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Fab At Forty: Pheenix

In the first of another regular series on Antstream Arcade, we take a peek back at a specific game from 1983, when gaming exploded in the UK. And what better place to start than an underrated gem from the computer that helped kickstart the gaming phenomenon, the Sinclair ZX Spectrum? Welcome to the first of our games that is ageing radiantly in Fab At Forty!

The Lowdown

Game: Pheenix

Author: Martin Ward

Publisher: Megadodo

Platform: 16K ZX Spectrum

Genre: Shoot-‘em-up

About Pheenix

In the time-honoured tradition, the player pilots a sole spacecraft against a fleet of alien invaders. Unfortunately, the powerful Space Pheenix has chosen Earth as its next target. Over several alternating scenarios, waves of diving enemies attack you before it’s time to face off against a massive mothership. Destroy its defensive shield and kill the alien queen inside before moving on to the next alien fleet. You can attack and defend with your laser cannon and defensive shield, respectively – just not at the same time!

Pheenix Today

Squeezed into less memory than your average email, Pheenix is a mightily fun and playable little game that has continually sparked the imagination of Antstreamers. Created in super-fast machine code, author Martin Ward did a wonderful job of engineering lightning gameplay across five varied screens. The multiple shots make the game significantly easier until the final face-off against the mothership, an early example of a boss battle on the ZX Spectrum. An arcade treat for Speccy fans that’s instigated an intense high-score battle on Antstream Arcade!

Pheenix Trivia

  • Pheenix is a somewhat unsubtle clone of the 1980 Taito arcade game Phoenix.

  • Author Martin Ward published the game under his own label, Megadodo.

  • Martin created every aspect of the game, from code to sound and even designed its cover.

  • Martin initially sold Pheenix via mail order before negotiating a deal with WH Smith, among others.

  • Pheenix featured heavily in the publicity for Amstrad’s e-Mailer Plus in the early Noughties.

  • Although Pheenix remains Megadodo’s only release, Martin went on to enjoy a successful career in the games industry.

  • New budget software house Alternative purchased the game in 1986, giving it a fresh cover and a low price.

Pheenix Screens

Wave One

15 purple and yellow flying aliens circle above the player, incessantly dropping bombs. Your craft can fire one shot at a time as the aliens move from left to right and back. Occasionally, one will dive down towards the player in a grim suicide assault. Fortunately, the player has a few seconds to take out the enemies as they assemble – use this time wisely!

Wave Two

The next set of aliens have green bodies and purple wings and are much more aggressive than their predecessors. Fortunately, the player’s craft can now fire multiple shots.

Wave Three

Eight alien eggs intersect above the player. These are harmless and can be shot (with a precise shot to their centre), but soon crack and then hatch into giant blue birds, angrily dropping bombs and dive-bombing the player’s craft. There are multiple shots here again, but destroying these deadly birds also requires an exact shot to their centre.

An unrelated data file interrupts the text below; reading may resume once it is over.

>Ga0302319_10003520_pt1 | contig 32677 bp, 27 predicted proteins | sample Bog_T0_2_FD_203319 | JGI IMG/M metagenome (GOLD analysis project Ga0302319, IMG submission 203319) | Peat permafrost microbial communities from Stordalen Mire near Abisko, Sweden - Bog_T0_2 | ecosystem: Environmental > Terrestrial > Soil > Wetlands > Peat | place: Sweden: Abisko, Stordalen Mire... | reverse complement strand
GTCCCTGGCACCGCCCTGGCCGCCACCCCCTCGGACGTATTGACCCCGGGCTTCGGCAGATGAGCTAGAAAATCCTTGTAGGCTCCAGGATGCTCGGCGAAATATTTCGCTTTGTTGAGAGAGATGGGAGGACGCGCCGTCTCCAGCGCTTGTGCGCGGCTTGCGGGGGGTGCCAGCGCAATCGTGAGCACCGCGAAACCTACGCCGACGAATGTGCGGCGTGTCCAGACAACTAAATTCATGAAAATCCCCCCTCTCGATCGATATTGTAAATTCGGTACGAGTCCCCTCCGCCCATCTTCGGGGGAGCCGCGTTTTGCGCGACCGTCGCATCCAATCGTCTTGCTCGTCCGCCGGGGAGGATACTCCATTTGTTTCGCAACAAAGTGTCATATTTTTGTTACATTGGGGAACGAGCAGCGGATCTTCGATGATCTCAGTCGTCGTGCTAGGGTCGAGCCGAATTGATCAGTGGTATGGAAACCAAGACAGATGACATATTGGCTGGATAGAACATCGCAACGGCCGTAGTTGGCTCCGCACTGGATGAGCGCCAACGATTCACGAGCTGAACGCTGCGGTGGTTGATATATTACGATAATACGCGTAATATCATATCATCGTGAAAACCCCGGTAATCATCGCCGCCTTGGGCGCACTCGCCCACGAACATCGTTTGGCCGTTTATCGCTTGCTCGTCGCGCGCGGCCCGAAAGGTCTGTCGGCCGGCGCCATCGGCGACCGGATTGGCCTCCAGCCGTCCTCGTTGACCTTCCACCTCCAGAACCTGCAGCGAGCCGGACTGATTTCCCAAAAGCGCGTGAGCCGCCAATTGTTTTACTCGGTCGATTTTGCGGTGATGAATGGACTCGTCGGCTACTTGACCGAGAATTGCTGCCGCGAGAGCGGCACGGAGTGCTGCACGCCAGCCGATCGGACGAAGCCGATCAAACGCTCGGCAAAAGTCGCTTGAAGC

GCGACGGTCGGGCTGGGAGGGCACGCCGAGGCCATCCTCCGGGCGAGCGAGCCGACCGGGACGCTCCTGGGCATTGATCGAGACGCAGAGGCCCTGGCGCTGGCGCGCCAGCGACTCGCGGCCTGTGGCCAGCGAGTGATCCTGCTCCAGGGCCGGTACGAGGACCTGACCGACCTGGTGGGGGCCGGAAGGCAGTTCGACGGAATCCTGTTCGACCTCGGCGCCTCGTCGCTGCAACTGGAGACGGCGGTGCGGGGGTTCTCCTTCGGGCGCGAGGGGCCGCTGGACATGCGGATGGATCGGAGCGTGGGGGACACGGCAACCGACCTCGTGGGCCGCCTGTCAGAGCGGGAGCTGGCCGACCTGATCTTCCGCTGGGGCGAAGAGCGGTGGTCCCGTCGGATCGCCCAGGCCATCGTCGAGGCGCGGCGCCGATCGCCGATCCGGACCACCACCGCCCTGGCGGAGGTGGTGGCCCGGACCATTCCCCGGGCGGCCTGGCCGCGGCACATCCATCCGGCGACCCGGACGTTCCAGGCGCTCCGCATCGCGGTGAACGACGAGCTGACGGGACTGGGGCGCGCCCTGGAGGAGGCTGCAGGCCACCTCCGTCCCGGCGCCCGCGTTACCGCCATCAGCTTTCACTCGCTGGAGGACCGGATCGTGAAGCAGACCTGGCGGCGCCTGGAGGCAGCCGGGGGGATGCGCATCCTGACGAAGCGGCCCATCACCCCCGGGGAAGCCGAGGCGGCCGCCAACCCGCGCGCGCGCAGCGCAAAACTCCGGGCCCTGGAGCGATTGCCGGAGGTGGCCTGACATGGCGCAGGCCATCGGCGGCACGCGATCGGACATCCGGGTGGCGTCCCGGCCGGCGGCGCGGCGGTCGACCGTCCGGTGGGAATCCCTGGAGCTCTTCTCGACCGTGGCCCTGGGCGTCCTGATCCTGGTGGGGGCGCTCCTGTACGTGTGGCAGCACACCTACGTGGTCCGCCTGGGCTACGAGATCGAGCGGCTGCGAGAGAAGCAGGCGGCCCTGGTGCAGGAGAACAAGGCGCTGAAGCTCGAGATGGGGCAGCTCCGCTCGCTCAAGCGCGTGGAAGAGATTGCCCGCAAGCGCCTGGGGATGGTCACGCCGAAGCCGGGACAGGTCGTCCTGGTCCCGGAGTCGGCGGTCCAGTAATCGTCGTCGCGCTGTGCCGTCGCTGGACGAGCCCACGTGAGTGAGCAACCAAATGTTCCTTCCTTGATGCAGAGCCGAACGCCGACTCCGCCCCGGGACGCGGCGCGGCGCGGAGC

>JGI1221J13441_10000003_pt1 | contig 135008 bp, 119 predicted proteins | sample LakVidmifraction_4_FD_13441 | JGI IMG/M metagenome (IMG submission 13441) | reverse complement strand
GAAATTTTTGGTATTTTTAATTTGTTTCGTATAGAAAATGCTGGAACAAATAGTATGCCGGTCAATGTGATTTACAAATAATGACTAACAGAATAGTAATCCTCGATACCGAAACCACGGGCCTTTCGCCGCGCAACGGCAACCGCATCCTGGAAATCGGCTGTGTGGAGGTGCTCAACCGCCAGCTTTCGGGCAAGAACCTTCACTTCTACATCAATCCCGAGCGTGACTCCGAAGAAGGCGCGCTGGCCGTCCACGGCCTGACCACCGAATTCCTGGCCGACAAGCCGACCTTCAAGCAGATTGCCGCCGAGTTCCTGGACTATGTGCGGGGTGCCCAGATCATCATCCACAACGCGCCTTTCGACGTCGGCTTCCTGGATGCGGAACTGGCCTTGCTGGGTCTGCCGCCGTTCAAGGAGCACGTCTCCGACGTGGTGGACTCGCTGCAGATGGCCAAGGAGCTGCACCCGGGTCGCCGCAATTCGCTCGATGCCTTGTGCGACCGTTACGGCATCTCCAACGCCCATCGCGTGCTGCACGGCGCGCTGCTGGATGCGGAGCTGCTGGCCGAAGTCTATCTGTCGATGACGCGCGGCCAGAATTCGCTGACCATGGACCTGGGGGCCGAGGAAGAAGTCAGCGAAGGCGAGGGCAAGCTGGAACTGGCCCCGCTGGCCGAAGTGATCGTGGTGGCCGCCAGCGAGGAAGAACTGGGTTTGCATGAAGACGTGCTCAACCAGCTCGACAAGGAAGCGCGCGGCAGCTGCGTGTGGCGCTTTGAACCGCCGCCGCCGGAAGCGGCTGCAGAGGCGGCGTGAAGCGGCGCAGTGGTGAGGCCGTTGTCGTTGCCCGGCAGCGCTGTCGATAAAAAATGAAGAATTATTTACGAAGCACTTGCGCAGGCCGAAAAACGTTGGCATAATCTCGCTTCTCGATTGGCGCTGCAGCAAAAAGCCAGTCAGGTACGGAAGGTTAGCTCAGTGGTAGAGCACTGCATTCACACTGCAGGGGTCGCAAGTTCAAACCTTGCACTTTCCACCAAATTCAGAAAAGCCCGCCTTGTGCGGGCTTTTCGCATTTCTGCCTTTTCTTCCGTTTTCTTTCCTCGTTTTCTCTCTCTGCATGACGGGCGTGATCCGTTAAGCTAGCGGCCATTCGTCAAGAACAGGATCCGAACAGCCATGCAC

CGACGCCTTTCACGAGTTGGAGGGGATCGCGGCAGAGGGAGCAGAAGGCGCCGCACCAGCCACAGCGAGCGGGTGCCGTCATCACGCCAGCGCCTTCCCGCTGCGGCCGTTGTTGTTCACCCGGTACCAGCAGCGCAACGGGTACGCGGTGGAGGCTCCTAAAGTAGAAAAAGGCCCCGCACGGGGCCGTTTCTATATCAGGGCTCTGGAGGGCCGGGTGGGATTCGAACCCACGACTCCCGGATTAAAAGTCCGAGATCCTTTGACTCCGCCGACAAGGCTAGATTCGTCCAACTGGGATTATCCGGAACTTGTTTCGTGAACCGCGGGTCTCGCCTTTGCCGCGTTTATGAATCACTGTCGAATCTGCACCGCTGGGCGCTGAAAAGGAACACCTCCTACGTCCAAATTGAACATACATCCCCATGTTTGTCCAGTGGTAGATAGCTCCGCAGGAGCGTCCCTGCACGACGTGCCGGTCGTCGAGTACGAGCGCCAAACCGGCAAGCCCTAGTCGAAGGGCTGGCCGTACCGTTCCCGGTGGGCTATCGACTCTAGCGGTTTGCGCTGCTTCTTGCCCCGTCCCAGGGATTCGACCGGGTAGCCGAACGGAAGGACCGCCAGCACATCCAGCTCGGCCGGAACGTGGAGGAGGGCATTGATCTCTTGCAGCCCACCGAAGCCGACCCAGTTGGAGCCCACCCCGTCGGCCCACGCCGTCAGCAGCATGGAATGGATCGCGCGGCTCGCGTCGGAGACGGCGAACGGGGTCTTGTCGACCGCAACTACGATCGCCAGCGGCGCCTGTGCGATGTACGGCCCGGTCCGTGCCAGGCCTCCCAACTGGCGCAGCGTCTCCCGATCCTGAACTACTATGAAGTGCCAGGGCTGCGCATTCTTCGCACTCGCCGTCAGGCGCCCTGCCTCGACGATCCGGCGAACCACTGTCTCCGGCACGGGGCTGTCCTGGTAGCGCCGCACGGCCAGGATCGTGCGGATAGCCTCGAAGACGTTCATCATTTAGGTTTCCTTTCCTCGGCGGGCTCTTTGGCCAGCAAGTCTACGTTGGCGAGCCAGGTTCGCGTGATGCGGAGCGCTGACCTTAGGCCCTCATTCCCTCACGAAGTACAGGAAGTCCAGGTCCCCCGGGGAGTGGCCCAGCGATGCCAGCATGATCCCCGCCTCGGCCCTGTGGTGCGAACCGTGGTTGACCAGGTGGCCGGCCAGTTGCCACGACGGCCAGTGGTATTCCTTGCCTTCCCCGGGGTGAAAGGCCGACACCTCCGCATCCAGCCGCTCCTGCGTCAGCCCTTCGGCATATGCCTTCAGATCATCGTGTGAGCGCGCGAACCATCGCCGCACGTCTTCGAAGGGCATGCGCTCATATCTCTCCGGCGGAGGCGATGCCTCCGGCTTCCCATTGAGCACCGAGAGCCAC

Wave Four

Another wave of alien eggs hatches into purple flying beasties that are even meaner than the last lot. But it’s the last line of defence before the final battle against the enemy leader.

Wave Five – Mothership

The alien Pheenix mothership is before you! This gigantic colourful spaceship houses a well-guarded queen Pheenix, protected by multiple flying drones and two powerful shields. For humankind to repel this alien threat, the player has to destroy the red and blue shields before having a potshot at the queen herself. With enemy fire raining down, this is no easy task!

Pheenix Rises

Having been released in the early days of the ZX Spectrum, Pheenix’s competition was BASIC-written games still predominantly sold via mail-order. However, author Martin Ward spectacularly broke the mould with this arcade fixed shooter. “This is a very classy piece of machine-code programming, highly professional from start to finish,” gushed Home Computer Weekly in its five-star review of October 1983. “Superb presentation, graphics and sound – highly recommended.” A few months later, Crash Magazine featured Pheenix in its Living Guide, making the shoot-‘em-up its Crash Guide Game Of The Month. “The Spectrum has been pushed a long way with this game,” noted Matthew Uffindel. “And what’s so appealing is that it has all been fitted into 16K. Definitely a game to add to your collection.”

We agree, Matthew, and forty years later, Pheenix still feels as fresh and fun as the day it was first loaded into Spectrums up and down the land. Lean, mean and athletic, this is one fit game still entertaining young and old gamers. And you don’t need to collect it – Pheenix can be played, for free on Antstream Arcade.

To keep up with its high score table and more, check out Pheenix on Antstream Arcade, with our new premium subscription available for just £1 per month! For gaming news, new games, challenges and more, head over to our Discord channel: Watch out for another Fab At Forty game soon!

Congratulations on making it to the end of the article – here’s your reward:-

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